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Wills, Trusts, Estates, Guardianship, Elder Law | 941-480-0333

Estate Plan Basics

An estate plan involves intimate decisions about what you value.  A proper estate plan is not necessarily about dollars and cents, but taking the time to provide for the people and things about whom you care most deeply.  A proper estate plan can put your mind at ease.  You can relax knowing that a professional has looked at your situation, crafted a custom plan, and ensured that the details have been handled.  Good planning protects you and your family and will put your mind at ease.

Do I need an estate plan?

The answer to this question is a YES for everybody.  The details of the plan vary depending on the situation, but you should have a basic plan in place to provide guidance and authority for your loved ones to act according to your wishes should you become incapacitated or pass away.  A proper estate plan ensures that someone can step in and handle your finances, someone can make medical decisions in the event you cannot make them yourself, someone can care for your minor children, and, finally, that your property passes to your loved ones at your death.

Do I need to update or review my current estate plan?

We recommend you review your estate plan anytime the circumstances in your life change.  For example, if you married, divorced, had a child, bought a house, sold a house, or had a significant change in assets, it is a good idea to review your plan.  If you have decided to make Florida your permanent residence, then you should review your plan.  If you are unsure about what your plan says, you should review it with an attorney to make sure you understand your plan.

Our attorneys will evaluate your situation and make recommendations based on your goals, which may include avoiding probate, minimizing taxes, planning for incapacity, providing for minor children, second marriage considerations, Florida residency issues, etc.

An estate plan almost always includes a will, an advanced health directive (sometimes called a living will), and a durable power of attorney.  Depending on your situation and goals, your estate plan may include a revocable living trust, a pre- or post-nuptial agreement, an irrevocable I.R.A. trust, a qualified income trust, or many other tools we can use to achieve your goals.  Below is a summary of some of the basic estate planning documents.

Durable Power-of-Attorney.

A Durable Power-of-Attorney authorizes the person or persons you have named to manage your personal and financial affairs during your lifetime. Although you may authorize a person to exercise the powers at any time, it is critical to have a document in place in the event you become incapacitated so that your financial affairs may be managed efficiently and without the need for court intervention through a guardianship, which is a much more invasive and, ultimately, costly procedure.

Advanced Health Directive.

An Advanced Health Directive authorizes the person or persons you name to make decisions concerning your medical treatment, but only if you are unable to communicate these decisions for yourself. A copy of your signed Advanced Health Directive can be provided to your physician to be kept in your medical record file.  The Advanced Health Directive that we prepare also contains provisions indicating whether or not your life is to be prolonged by providing or continuing life-sustaining treatment if certain medical conditions exist, such as in an irreversible coma or persistent vegetative state. This document is critical to have in place so that your desires regarding your health care be followed and nobody has to guess at what you would have wanted.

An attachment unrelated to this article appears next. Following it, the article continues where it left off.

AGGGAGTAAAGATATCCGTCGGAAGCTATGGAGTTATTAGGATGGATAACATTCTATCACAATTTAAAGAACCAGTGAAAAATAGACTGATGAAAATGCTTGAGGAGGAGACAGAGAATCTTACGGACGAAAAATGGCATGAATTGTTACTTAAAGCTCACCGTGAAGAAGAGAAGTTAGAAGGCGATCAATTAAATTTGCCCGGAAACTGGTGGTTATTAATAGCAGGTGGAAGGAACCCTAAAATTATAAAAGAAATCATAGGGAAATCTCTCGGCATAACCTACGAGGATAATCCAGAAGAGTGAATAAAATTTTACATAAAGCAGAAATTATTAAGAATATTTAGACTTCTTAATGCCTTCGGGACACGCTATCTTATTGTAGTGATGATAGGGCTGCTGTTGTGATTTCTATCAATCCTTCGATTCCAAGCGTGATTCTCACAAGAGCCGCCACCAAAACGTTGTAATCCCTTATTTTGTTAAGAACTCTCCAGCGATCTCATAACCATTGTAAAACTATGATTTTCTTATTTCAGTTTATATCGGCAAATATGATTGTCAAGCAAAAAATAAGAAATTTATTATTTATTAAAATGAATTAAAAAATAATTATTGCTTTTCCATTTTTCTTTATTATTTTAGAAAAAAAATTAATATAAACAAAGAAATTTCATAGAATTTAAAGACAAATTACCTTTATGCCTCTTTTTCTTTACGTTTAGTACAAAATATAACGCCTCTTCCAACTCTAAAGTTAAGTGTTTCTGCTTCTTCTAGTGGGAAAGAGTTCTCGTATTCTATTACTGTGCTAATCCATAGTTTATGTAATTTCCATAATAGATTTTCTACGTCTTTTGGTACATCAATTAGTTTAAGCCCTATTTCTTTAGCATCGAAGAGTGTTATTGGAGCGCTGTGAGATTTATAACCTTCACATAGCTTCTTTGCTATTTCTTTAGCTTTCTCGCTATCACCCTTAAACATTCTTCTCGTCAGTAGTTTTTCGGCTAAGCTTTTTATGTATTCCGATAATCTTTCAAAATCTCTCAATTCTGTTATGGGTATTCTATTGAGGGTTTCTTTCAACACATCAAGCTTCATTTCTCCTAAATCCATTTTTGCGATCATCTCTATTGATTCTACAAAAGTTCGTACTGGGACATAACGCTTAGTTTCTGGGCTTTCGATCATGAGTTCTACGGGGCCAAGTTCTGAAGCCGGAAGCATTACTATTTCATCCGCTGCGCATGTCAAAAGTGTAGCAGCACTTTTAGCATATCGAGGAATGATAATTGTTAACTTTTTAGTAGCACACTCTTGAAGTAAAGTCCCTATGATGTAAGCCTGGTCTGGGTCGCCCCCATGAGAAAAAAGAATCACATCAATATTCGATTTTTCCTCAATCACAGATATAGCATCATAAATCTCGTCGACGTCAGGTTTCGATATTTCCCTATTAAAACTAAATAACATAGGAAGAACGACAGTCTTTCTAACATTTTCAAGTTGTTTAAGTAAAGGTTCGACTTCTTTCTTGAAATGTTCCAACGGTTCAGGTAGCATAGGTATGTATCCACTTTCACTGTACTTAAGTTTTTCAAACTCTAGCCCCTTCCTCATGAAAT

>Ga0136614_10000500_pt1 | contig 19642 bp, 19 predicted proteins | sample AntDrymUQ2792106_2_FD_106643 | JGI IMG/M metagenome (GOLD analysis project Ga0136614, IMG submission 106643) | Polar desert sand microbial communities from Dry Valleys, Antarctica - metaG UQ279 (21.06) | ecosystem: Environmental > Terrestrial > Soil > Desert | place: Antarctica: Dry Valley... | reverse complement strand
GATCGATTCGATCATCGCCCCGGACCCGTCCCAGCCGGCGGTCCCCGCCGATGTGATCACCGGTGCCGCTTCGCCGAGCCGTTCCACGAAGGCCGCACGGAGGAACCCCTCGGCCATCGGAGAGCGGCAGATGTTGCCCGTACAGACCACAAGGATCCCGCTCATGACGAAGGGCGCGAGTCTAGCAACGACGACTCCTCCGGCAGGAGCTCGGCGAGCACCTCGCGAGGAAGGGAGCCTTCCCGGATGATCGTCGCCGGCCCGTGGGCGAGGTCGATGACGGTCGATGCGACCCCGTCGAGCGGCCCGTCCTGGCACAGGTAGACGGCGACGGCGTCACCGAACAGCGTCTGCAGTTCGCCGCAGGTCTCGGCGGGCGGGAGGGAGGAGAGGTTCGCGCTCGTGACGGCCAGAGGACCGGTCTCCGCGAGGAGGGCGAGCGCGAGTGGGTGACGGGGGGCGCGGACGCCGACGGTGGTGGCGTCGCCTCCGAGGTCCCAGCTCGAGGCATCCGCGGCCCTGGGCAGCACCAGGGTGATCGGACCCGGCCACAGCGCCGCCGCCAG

Last Will and Testament.

Your Will generally controls the distribution of property that you own in your own name at your death. Your Will names the person who will be responsible for managing the probate of your estate as well as the beneficiaries of your property. If you have minor children, you also will nominate a guardian.  Your Will generally does not control distribution of property that is subject to a beneficiary designation (i.e., life insurance and I.R.A.s) or property that is jointly owned with another.  Remember, having a Will does not avoid probate. Rather, your Will provides direction to the probate court for distribution of your property. 

Revocable Living Trust.

A revocable living trust is a legal entity that you create typically naming yourself as Trustee. The purposes for creating this document can vary, but some typical purposes include reducing potential estate taxes, probate avoidance, providing for a surviving spouse while maintaining the assets for separate children (such as in a second marriage situation), or planning for incapacity. There are other good reasons for creating a trust, which depend greatly on a person’s financial and personal circumstances.

Health Care Surrogate for Minors.

In 2015, Florida passed an amendment to its health care surrogate law allowing parents and legal guardians of minor children to appoint other trusted individuals to make health care decisions for their children if the parents or guardians are unavailable to make a decision.  This is useful for when people are out-of-town and their children are staying with family, in emergency situations where parents are unavailable, or any other situation where the parents or guardians are unable to make decisions for their children.  Obviously, care should be exercised in selecting  a child’s health care surrogate.
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